Hi everyone,

Ok, everyone might have loved that really mild winter we had, but the downside of it is that fleas and ticks are going to be really bad this summer. These insects are not only annoying to you and your pet, they have the potential to cause serious harm. As we are usually more concerned with ticks in the spring and have a spring newsletter devoted to them, I will talk here a little about fleas.

Fleas are a wingless insect and, therefore, are members of the phylum Arthropoda. They have three body segments, a head, a thorax, and an abdomen, and six legs, all of which are attached to the thorax. There are over 2000 species of fleas worldwide, but, here in the United States we are mostly concerned with Ctenocephalides felis, the cat flea, and Ctenocephalides canis, the dog flea. There also exists a human flea, Pulex irritans, and an interesting sidenote is that a rodent flea was actually responsible for the Black Plague outbreak in medieval times. Fleas spread the bacteria, Yersinia pestis, from rats to humans when they bit them. However, researchers now think that the cat flea may also be capable of transferring Y. pestis and cases of the plague are still occasionally reported.

That said, we are still mostly concerned with the effects that fleas have on our cats and dogs. When a flea bites an animal it is trying to find a capillary where its proboscis, a mouth part that is much like a hypodermic needle, can be inserted and a blood meal taken. However, they are not always successful on the first try, and therefore, repeated bites are often necessary. This, or even just the movement of the flea walking on the skin, is what induces the most common sign of fleas—pruritis, or itchy skin. Another common sign of flea infestation, especially in cats, is excessive grooming. Cats use their bristled tongue like a comb to remove the fleas, which may lead to another problem. Three percent of fleas are infected with Dipylidium caninum, tapeworms, and when the flea is ingested it is killed, but the tapeworm cyst passes to the intestine where it grows into a mature tapeworm.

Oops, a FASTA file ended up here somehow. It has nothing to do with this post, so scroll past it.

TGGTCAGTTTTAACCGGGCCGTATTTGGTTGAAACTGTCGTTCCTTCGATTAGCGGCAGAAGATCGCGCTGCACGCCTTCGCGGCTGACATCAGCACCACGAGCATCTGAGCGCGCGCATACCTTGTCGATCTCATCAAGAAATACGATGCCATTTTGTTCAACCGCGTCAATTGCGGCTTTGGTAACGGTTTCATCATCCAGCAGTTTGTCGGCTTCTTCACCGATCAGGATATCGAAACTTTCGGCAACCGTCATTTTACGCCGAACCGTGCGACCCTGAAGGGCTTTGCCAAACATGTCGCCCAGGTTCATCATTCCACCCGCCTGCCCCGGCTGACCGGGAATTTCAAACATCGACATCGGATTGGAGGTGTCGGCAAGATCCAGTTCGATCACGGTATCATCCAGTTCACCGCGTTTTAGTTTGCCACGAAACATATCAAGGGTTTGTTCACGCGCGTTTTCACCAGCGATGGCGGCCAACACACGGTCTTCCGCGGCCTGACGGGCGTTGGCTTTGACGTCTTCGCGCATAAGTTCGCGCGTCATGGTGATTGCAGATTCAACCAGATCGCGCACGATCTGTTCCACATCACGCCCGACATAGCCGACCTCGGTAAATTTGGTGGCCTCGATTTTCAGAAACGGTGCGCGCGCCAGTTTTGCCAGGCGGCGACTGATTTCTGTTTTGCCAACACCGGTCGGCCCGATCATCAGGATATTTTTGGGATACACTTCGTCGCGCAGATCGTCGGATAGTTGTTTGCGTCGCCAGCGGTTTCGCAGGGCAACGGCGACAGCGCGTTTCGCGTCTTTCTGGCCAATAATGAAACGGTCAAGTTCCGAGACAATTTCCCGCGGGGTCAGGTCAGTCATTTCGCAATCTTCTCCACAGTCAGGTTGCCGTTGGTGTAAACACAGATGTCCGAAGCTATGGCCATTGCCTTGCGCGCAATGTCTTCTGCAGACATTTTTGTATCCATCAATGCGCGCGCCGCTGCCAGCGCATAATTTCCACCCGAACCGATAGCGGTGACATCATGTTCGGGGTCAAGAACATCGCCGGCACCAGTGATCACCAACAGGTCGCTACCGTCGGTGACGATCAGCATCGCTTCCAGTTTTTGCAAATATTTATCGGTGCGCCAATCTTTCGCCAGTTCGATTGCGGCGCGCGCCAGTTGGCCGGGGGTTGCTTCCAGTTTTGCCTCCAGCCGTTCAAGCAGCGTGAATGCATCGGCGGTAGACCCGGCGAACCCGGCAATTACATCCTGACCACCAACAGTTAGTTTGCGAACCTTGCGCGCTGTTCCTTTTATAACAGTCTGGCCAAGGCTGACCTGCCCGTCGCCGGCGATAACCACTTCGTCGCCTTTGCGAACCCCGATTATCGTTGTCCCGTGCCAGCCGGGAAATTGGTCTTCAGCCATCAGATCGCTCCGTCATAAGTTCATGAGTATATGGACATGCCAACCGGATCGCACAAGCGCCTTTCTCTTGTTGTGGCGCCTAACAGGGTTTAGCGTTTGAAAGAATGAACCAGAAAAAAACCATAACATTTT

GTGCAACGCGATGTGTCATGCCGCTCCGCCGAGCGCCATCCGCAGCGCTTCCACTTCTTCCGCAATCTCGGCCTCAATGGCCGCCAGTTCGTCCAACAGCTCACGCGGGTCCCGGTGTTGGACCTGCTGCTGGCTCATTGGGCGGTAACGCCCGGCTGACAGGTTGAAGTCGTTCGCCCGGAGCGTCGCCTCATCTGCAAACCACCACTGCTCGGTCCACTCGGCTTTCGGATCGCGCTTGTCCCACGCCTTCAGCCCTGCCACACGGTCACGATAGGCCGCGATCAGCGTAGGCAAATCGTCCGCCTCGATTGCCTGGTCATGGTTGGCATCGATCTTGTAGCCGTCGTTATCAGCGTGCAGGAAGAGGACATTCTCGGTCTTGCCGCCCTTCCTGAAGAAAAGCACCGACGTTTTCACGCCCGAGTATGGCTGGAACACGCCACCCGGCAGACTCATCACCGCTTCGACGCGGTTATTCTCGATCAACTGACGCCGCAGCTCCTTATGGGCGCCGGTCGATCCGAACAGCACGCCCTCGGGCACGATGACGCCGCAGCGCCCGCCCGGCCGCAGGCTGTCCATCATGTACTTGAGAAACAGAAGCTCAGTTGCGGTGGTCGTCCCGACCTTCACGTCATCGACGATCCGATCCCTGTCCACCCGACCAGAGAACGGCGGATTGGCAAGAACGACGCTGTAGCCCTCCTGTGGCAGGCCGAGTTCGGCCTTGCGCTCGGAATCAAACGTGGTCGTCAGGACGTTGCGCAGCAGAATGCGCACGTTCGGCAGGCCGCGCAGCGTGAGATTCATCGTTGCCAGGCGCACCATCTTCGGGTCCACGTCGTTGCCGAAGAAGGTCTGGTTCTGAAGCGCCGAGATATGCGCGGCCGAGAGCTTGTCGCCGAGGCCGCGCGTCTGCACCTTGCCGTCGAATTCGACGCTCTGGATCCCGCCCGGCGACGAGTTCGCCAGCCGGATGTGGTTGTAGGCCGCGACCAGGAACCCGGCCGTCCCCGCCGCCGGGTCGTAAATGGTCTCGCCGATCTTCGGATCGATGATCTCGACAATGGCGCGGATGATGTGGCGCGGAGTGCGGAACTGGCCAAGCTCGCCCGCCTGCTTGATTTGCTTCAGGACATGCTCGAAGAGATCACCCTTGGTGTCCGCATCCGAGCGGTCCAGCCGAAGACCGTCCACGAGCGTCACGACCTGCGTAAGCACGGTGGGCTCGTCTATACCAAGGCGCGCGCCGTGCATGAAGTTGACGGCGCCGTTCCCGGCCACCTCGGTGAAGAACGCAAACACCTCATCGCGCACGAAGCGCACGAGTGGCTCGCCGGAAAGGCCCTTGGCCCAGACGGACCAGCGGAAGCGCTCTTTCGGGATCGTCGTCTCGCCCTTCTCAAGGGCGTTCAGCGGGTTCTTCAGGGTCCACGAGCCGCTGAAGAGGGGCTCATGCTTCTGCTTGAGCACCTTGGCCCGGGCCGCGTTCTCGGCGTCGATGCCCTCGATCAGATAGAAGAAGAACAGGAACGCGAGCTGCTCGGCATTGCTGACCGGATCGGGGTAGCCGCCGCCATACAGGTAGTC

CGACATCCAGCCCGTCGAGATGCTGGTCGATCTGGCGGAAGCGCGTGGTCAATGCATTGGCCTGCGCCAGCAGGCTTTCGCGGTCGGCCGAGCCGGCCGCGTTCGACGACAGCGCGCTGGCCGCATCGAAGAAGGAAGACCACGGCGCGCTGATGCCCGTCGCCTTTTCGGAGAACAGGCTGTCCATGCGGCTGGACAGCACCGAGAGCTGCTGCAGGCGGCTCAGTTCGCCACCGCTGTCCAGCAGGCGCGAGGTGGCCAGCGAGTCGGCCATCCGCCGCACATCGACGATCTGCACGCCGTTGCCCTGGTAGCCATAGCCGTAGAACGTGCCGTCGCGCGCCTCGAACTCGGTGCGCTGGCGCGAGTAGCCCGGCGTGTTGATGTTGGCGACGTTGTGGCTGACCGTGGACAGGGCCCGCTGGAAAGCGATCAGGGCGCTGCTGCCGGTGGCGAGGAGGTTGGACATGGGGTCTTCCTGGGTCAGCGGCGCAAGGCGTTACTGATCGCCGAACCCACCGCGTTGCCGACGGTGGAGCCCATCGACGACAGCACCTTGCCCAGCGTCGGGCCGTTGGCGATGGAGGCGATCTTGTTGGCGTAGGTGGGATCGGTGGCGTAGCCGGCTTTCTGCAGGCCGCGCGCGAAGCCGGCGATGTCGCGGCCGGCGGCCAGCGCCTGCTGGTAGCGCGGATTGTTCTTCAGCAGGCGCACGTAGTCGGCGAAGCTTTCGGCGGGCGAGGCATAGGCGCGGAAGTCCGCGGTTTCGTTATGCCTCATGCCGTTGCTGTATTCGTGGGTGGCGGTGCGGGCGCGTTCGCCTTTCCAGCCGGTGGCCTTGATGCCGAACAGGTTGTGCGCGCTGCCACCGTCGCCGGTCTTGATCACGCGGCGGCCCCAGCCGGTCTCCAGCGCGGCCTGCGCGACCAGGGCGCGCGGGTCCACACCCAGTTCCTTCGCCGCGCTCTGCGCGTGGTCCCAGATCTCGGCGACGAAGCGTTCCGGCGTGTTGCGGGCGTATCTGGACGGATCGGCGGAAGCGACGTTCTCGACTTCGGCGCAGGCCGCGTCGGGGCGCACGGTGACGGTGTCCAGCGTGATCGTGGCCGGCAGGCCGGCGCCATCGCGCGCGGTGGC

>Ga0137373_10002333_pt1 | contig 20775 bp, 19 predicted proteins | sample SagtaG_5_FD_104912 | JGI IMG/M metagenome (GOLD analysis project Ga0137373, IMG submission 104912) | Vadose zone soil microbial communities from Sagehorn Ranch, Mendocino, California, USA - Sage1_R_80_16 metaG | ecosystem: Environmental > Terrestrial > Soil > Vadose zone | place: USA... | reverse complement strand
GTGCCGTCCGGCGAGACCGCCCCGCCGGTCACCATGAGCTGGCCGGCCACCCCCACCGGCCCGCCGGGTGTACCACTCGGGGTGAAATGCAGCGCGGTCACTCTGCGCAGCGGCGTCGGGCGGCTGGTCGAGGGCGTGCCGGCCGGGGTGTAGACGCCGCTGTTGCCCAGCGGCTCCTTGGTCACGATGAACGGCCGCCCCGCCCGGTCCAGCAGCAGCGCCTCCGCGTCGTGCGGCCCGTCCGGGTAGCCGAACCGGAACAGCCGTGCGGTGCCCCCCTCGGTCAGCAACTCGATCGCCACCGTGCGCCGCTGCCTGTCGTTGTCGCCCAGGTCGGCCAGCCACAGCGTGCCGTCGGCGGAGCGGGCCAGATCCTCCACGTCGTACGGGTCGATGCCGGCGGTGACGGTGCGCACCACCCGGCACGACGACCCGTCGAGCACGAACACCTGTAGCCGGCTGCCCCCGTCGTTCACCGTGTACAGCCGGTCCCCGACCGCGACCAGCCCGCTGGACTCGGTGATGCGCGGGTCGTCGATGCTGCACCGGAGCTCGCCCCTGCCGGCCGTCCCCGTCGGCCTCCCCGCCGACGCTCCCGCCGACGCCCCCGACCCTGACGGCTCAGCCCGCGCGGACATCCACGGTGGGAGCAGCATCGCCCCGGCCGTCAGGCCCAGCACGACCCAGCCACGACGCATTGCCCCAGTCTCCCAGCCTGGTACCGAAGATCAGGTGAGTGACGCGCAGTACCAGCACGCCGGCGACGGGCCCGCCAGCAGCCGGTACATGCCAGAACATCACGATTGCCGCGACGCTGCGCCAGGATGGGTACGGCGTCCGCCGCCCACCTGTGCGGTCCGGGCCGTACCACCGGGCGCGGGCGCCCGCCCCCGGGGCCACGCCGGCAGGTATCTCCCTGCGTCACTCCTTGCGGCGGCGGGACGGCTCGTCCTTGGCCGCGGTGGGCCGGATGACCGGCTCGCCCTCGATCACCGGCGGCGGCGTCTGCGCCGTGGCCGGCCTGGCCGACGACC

When a flea bites it not only takes, but gives, as well. The flea injects some of its saliva into the bite wound, which serves as half anti-clotting agent, half anesthetic agent and allows the flea to feed longer. And just like many people are allergic to pet saliva, many pets are allergic to flea saliva. This condition, also known as Flea Allergy Dermatitis, is characterized by red, itchy spots on the skin, and/or spotty hair loss. If left untreated the pet may develop very red, open sores and secondary infection. The problem is that, depending on the pet, it may only take one flea. We carry many very effective products for flea (and tick) control and we would be happy to help you select a product that best meets the needs of you and your pet.


Thanks for reading,

Clinton Poling B.Sc.



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